Some of you may not believe this—some of you may not care—but I just saw the movie, “Pleasantville,” for the first time today. It’s here in the year 2015; this thing came out in 1998. I had never seen it before. My wife said, “Oh, I know a show you’ll like,” and so she put it on.
It was well-told as a story. It had Tobey Maguire, Jeff Daniels, Joan Allen, William Macy, Reese Witherspoon, J.T. Walsh… directed by Gary Ross (as if any of this matters.)
Wow! As we started to get into it, I realized very quickly they were mirroring some of the book of Genesis where they talk about the Garden of Eden and the Fall. I realized they were making references or bringing allegories back from the book of Genesis but things were… off.
Really, this whole movie is a batch of mixed messages about good and evil where good is evil and evil is good. It very much plays on the book of Genesis. It spends time in the Garden of Eden, which is Pleasantville, which has been made static and dulled, it’s made black and white. The residents there are automatons who don’t know how to do anything for themselves. They are unenlightened.
The brother and sister who are transported back, they’re fighting over a remote control back in our colored reality and the remote control breaks. Barney Fife walks in as the TV repairman just unannounced. He just shows up once the remote breaks. He gives them a new remote, a space age remote that takes them into Pleasantville, which is a TV show that the son—or the Adam in this case—he really loved this show.
He and his sister are transported back into Pleasantville, back in time. This nods to the movie, Back to the Future. As they start their butterfly effect of messing up this alternative universe, they bring to the universe sin. This is the charge towards sin as led by the wayward sister, in this case, Reese Witherspoon. She deflowers the innocent captain of the basketball team in Pleasantville. He tells his buddies, and then the word starts getting out. As this happens, the world, Eden, starts to come into full Technicolor. Color or richness, visual richness, visual beauty is brought on by sin in this case. It just downward spirals from there.
Obviously, in this analogy, the TV repairman is God. The remote control is the key into Eden, the key into the Garden. It’s not so pleasant to be in the Garden as it is because you’re just an automaton, you’re mindless. You’re just wondering around in bliss, thinking it’s bliss, and not knowing any better. You don’t have the knowledge to know it’s supposed to be more colorful, it’s supposed to be more rich. The characters, most of them, fall into sin, usually adultery or some sexual sin. Really, it’s amazing to see the erosion game that Hollywood is playing with us. And this happened back in 1998! This is seven years ago!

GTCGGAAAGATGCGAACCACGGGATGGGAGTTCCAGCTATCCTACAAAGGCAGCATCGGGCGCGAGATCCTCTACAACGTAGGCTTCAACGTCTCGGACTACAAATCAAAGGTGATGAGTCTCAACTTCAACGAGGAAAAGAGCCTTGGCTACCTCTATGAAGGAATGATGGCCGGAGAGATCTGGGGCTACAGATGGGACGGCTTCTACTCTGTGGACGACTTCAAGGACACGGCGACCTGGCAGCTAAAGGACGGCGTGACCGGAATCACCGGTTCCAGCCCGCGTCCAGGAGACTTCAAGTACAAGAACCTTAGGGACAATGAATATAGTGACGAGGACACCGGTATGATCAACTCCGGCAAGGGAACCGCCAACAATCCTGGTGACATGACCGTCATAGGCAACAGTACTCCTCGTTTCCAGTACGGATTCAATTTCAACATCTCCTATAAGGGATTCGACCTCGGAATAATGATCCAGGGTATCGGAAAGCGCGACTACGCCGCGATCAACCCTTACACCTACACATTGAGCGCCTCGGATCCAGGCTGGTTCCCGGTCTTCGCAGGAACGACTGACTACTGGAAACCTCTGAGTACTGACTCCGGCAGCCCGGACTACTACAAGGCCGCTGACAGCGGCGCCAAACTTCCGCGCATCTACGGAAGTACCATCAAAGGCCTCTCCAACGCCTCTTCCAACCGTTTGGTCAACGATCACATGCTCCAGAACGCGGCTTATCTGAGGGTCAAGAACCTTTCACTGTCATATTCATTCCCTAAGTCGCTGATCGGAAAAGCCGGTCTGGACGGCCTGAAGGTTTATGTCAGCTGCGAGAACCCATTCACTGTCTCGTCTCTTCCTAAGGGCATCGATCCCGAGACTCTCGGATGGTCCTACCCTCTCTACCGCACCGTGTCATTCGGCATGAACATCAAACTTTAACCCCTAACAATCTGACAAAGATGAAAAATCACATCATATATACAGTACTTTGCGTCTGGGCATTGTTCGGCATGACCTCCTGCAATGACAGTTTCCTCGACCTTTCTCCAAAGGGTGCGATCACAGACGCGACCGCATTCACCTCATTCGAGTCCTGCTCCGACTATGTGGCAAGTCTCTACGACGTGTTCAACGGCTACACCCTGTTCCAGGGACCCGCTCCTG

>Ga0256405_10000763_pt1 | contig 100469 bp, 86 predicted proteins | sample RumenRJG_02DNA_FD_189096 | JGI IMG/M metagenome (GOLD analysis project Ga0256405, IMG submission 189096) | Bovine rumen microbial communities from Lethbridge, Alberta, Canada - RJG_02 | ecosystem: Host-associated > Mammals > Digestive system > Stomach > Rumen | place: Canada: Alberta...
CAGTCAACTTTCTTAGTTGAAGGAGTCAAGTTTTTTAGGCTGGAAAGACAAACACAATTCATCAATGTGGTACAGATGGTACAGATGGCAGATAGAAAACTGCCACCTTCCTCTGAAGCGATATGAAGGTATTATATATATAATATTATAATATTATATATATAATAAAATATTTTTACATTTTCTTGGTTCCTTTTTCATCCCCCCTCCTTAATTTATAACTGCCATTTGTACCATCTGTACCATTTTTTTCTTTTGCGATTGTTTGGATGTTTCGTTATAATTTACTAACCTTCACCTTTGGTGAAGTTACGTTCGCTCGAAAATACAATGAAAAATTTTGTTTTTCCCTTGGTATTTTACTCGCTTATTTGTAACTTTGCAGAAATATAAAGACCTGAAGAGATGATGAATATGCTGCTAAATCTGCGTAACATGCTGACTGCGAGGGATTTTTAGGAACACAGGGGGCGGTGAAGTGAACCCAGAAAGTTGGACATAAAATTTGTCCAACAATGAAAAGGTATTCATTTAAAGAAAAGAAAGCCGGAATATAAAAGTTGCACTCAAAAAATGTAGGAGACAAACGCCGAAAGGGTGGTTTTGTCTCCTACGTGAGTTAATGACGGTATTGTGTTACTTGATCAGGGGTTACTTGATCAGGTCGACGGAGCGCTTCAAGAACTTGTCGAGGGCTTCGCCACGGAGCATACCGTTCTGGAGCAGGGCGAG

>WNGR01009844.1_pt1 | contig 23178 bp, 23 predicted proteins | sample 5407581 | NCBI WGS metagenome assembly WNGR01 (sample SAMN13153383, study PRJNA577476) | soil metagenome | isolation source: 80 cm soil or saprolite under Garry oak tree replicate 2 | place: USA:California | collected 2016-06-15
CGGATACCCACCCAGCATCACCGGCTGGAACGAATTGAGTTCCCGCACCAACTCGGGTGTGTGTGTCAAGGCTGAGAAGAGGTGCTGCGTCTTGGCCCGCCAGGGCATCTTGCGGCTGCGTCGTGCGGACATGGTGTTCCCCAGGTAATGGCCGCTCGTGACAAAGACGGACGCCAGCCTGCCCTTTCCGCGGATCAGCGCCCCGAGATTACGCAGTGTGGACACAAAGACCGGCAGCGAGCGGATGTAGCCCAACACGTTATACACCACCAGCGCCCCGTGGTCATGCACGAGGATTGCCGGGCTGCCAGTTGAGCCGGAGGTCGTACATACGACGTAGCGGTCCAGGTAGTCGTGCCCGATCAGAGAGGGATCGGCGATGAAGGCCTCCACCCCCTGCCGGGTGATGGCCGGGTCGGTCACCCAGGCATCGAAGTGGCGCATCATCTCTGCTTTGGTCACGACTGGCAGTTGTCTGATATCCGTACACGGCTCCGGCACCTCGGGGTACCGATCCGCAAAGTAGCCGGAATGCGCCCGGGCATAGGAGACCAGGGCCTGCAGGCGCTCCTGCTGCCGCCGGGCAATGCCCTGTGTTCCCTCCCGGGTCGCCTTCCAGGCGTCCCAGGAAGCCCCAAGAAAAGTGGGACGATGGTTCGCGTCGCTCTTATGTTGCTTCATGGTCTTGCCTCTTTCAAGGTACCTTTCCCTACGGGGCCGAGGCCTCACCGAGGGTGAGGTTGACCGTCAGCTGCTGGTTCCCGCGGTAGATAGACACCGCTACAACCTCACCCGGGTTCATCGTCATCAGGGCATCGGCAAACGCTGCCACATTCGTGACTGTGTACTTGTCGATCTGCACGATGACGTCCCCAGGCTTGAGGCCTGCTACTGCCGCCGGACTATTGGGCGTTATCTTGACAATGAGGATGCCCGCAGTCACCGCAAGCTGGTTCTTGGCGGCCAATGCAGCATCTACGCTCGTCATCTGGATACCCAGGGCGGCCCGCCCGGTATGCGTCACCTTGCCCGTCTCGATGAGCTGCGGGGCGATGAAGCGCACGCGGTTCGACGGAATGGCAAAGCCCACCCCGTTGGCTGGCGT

The characters all start to fall, one at a time. For Bud’s mother, in this case, the Adam character, Tobey Maguire. His character’s name is Bud in Pleasantville. His mother, for her, she turns to color, from black and white to color, by pleasuring herself. She was taught how to do this by the daughter. The daughter tells her, “This is what you can do,” and so she gains her color that way.
For Bud, it comes from hitting another boy in defense of his mother.
For one of the other characters, the restaurant owner turned artist, it’s in seducing Bud’s mother.
For Mary Sue, the sister—the Eve in this story—it comes from actually rejecting her wanton ways because she enters Eden full of sin, full of sexual sin. She actually rejects that here. There’s a little bit of confusion that they just decided to sprinkle in. For her, it’s gleaning towards knowledge so she finds, as far as we can tell, a fictional classic. That’s where she dives into. She actually rejects one of the overtures from the captain of the basketball team, turns him away because she’s finally found the book. She’s got to study. She’s got to get to her classes. That was interesting.
Bud’s father finally gains his color. He’s one of the holdouts along with many of the men in town. For Bud’s father, it’s finally expressing his love for his wife; that changes his color.
Then, the mayor, in this case, the mayor of the town who actually turns out to be the judge as well in the final scenes. He’s obviously the Christ-figure who’s trying to maintain the status quo. He’s trying to maintain or trying to save his town from falling into sin, from falling into Technicolor. Bud, the Adam, inflames him so much, antagonizes him so much. While he’s trying to pass judgment over the townspeople, over Adam in this case, that he turns colors. He finds his color there, just out of rage, which totally breaks the symbolic mechanism that they were trying to work with everybody else.
All in all, this movie is fairly treacherous. There’s teen sex, adultery, profanity, all with a dash of racist segregation and one well-placed punch to the jaw. Traditional values are painted as being dull and boring and colorless.
It’s just more of the Hollywood erosion game, really. This is what it boils down to.
Again, it was well-construed as a story. It had all sorts of holes. They even got down to a place where right in the middle of the movie, one of the girls who had changed color (because she found herself in some way) brings an apple to the Adam character (Bud). Really overt, in your face. Yeah, we’re definitely nodding back to the book of Genesis.
I regret seeing it. My wife, I won’t tell her that I regret seeing it. She’ll have to watch this video to find out I regret seeing it. But, it gave me some material for this, right? I got to talk to you as a result, so I don’t regret seeing it. I’m a little wiser as a result of it. But, I wouldn’t recommend seeing it. Not at all.
Anyways, there’s my report. Hope you guys are doing well. This is Matt Schoenherr signing off.